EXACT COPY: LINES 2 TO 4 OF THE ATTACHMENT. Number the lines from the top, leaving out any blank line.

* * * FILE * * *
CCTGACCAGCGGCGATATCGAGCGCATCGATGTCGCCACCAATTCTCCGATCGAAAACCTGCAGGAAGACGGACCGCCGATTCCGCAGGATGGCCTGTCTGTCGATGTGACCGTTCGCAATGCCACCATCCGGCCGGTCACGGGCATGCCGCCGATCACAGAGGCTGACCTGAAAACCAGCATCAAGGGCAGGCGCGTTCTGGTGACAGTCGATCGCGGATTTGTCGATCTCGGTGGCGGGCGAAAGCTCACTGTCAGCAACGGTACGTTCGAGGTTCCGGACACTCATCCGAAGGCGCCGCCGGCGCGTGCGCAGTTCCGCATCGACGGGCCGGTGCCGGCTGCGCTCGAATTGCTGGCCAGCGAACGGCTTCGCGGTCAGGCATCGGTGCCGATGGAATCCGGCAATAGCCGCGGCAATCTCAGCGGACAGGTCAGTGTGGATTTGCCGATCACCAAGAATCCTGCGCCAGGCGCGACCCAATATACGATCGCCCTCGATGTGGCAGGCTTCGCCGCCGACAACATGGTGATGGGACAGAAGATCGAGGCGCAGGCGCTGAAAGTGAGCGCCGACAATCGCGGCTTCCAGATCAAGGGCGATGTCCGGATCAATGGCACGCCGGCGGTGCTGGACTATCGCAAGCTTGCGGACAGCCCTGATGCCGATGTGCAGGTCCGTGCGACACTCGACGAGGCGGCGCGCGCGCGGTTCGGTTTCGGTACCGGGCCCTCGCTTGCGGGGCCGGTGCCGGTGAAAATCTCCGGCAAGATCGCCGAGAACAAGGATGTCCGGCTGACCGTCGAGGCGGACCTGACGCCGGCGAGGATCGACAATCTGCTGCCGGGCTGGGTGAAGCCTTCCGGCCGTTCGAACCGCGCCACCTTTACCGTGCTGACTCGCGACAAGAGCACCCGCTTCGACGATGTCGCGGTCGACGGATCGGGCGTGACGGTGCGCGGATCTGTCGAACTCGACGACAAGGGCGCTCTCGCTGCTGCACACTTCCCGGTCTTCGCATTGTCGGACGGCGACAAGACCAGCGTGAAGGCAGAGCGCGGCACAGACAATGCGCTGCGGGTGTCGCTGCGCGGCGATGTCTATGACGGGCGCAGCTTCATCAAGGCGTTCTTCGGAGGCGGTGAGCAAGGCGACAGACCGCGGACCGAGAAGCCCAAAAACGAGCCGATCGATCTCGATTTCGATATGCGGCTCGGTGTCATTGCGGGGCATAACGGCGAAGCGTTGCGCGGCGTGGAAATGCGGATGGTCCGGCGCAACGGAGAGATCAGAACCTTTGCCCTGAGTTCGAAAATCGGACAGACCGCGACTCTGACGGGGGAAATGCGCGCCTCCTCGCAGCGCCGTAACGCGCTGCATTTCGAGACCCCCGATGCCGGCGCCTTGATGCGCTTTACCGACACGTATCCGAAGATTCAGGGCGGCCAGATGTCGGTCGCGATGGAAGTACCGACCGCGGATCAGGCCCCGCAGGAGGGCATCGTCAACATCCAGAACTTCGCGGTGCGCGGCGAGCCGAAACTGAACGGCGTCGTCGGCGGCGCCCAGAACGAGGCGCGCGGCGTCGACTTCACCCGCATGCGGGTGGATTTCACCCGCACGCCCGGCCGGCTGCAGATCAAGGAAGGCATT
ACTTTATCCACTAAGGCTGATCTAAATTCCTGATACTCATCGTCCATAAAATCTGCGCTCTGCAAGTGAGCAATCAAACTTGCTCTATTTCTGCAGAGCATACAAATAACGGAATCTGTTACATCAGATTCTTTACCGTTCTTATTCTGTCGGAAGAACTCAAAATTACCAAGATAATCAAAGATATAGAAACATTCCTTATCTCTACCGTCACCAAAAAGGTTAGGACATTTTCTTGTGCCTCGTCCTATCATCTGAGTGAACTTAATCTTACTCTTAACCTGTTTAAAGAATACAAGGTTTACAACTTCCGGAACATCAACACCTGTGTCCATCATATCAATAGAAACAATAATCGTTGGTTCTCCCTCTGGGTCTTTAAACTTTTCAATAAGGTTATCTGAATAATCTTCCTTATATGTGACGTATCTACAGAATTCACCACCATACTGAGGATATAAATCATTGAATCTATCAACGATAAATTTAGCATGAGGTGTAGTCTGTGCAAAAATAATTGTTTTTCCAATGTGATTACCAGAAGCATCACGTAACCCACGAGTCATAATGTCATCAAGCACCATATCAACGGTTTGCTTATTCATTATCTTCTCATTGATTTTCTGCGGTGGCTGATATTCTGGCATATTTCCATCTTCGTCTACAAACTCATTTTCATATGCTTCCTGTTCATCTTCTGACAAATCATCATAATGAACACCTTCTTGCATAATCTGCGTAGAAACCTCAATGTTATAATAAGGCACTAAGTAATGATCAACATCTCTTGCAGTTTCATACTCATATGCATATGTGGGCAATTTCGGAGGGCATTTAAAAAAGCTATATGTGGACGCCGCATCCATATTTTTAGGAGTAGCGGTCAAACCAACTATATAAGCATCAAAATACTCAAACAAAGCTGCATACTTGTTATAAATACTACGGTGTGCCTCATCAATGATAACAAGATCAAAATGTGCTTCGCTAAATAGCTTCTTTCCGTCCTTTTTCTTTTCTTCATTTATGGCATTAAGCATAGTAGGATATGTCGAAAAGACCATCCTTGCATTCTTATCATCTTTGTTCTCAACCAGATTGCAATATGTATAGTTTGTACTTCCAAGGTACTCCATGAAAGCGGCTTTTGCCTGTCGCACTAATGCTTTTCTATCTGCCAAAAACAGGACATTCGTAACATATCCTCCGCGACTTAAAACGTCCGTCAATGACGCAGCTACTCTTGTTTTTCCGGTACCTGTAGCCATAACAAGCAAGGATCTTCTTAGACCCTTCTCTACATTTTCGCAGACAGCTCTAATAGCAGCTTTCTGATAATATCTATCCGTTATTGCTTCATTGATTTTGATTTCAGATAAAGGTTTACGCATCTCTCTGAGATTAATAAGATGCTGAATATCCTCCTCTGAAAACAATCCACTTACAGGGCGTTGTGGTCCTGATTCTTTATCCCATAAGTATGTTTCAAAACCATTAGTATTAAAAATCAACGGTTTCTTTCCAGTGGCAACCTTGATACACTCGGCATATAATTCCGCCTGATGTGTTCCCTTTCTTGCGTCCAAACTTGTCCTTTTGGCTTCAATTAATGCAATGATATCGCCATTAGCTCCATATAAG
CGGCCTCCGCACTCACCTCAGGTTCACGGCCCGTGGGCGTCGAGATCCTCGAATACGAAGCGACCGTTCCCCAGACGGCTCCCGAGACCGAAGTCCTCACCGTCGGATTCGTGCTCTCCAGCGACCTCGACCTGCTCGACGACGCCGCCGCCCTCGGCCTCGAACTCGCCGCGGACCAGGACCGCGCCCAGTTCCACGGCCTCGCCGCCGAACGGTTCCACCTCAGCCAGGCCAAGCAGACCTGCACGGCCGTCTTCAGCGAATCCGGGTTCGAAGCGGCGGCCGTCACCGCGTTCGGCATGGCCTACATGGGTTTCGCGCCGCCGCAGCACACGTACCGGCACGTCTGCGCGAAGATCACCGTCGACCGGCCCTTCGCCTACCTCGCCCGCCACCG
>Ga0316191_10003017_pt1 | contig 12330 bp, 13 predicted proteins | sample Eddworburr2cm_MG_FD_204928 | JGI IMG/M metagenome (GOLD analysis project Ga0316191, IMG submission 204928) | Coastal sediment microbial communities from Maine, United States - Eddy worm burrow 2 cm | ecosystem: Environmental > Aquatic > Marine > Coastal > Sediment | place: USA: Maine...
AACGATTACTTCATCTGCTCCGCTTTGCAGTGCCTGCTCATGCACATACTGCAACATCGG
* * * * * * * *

ACTTTATCCACTAAGGCTGATCTAAATTCCTGATACTCATCGTCCATAAAATCTGCGCTCTGCAAGTGAGCAATCAAACTTGCTCTATTTCTGCAGAGCATACAAATAACGGAATCTGTTACATCAGATTCTTTACCGTTCTTATTCTGTCGGAAGAACTCAAAATTACCAAGATAATCAAAGATATAGAAACATTCCTTATCTCTACCGTCACCAAAAAGGTTAGGACATTTTCTTGTGCCTCGTCCTATCATCTGAGTGAACTTAATCTTACTCTTAACCTGTTTAAAGAATACAAGGTTTACAACTTCCGGAACATCAACACCTGTGTCCATCATATCAATAGAAACAATAATCGTTGGTTCTCCCTCTGGGTCTTTAAACTTTTCAATAAGGTTATCTGAATAATCTTCCTTATATGTGACGTATCTACAGAATTCACCACCATACTGAGGATATAAATCATTGAATCTATCAACGATAAATTTAGCATGAGGTGTAGTCTGTGCAAAAATAATTGTTTTTCCAATGTGATTACCAGAAGCATCACGTAACCCACGAGTCATAATGTCATCAAGCACCATATCAACGGTTTGCTTATTCATTATCTTCTCATTGATTTTCTGCGGTGGCTGATATTCTGGCATATTTCCATCTTCGTCTACAAACTCATTTTCATATGCTTCCTGTTCATCTTCTGACAAATCATCATAATGAACACCTTCTTGCATAATCTGCGTAGAAACCTCAATGTTATAATAAGGCACTAAGTAATGATCAACATCTCTTGCAGTTTCATACTCATATGCATATGTGGGCAATTTCGGAGGGCATTTAAAAAAGCTATATGTGGACGCCGCATCCATATTTTTAGGAGTAGCGGTCAAACCAACTATATAAGCATCAAAATACTCAAACAAAGCTGCATACTTGTTATAAATACTACGGTGTGCCTCATCAATGATAACAAGATCAAAATGTGCTTCGCTAAATAGCTTCTTTCCGTCCTTTTTCTTTTCTTCATTTATGGCATTAAGCATAGTAGGATATGTCGAAAAGACCATCCTTGCATTCTTATCATCTTTGTTCTCAACCAGATTGCAATATGTATAGTTTGTACTTCCAAGGTACTCCATGAAAGCGGCTTTTGCCTGTCGCACTAATGCTTTTCTATCTGCCAAAAACAGGACATTCGTAACATATCCTCCGCGACTTAAAACGTCCGTCAATGACGCAGCTACTCTTGTTTTTCCGGTACCTGTAGCCATAACAAGCAAGGATCTTCTTAGACCCTTCTCTACATTTTCGCAGACAGCTCTAATAGCAGCTTTCTGATAATATCTATCCGTTATTGCTTCATTGATTTTGATTTCAGATAAAGGTTTACGCATCTCTCTGAGATTAATAAGATGCTGAATATCCTCCTCTGAAAACAATCCACTTACAGGGCGTTGTGGTCCTGATTCTTTATCCCATAAGTATGTTTCAAAACCATTAGTATTAAAAATCAACGGTTTCTTTCCAGTGGCAACCTTGATACACTCGGCATATAATTCCGCCTGATGTGTTCCCTTTCTTGCGTCCAAACTTGTCCTTTTGGCTTCAATTAATGCAATGATATCGCCATTAGCTCCATATAAG
CGGCCTCCGCACTCACCTCAGGTTCACGGCCCGTGGGCGTCGAGATCCTCGAATACGAAGCGACCGTTCCCCAGACGGCTCCCGAGACCGAAGTCCTCACCGTCGGATTCGTGCTCTCCAGCGACCTCGACCTGCTCGACGACGCCGCCGCCCTCGGCCTCGAACTCGCCGCGGACCAGGACCGCGCCCAGTTCCACGGCCTCGCCGCCGAACGGTTCCACCTCAGCCAGGCCAAGCAGACCTGCACGGCCGTCTTCAGCGAATCCGGGTTCGAAGCGGCGGCCGTCACCGCGTTCGGCATGGCCTACATGGGTTTCGCGCCGCCGCAGCACACGTACCGGCACGTCTGCGCGAAGATCACCGTCGACCGGCCCTTCGCCTACCTCGCCCGCCACCG
>Ga0316191_10003017_pt1 | contig 12330 bp, 13 predicted proteins | sample Eddworburr2cm_MG_FD_204928 | JGI IMG/M metagenome (GOLD analysis project Ga0316191, IMG submission 204928) | Coastal sediment microbial communities from Maine, United States - Eddy worm burrow 2 cm | ecosystem: Environmental > Aquatic > Marine > Coastal > Sediment | place: USA: Maine...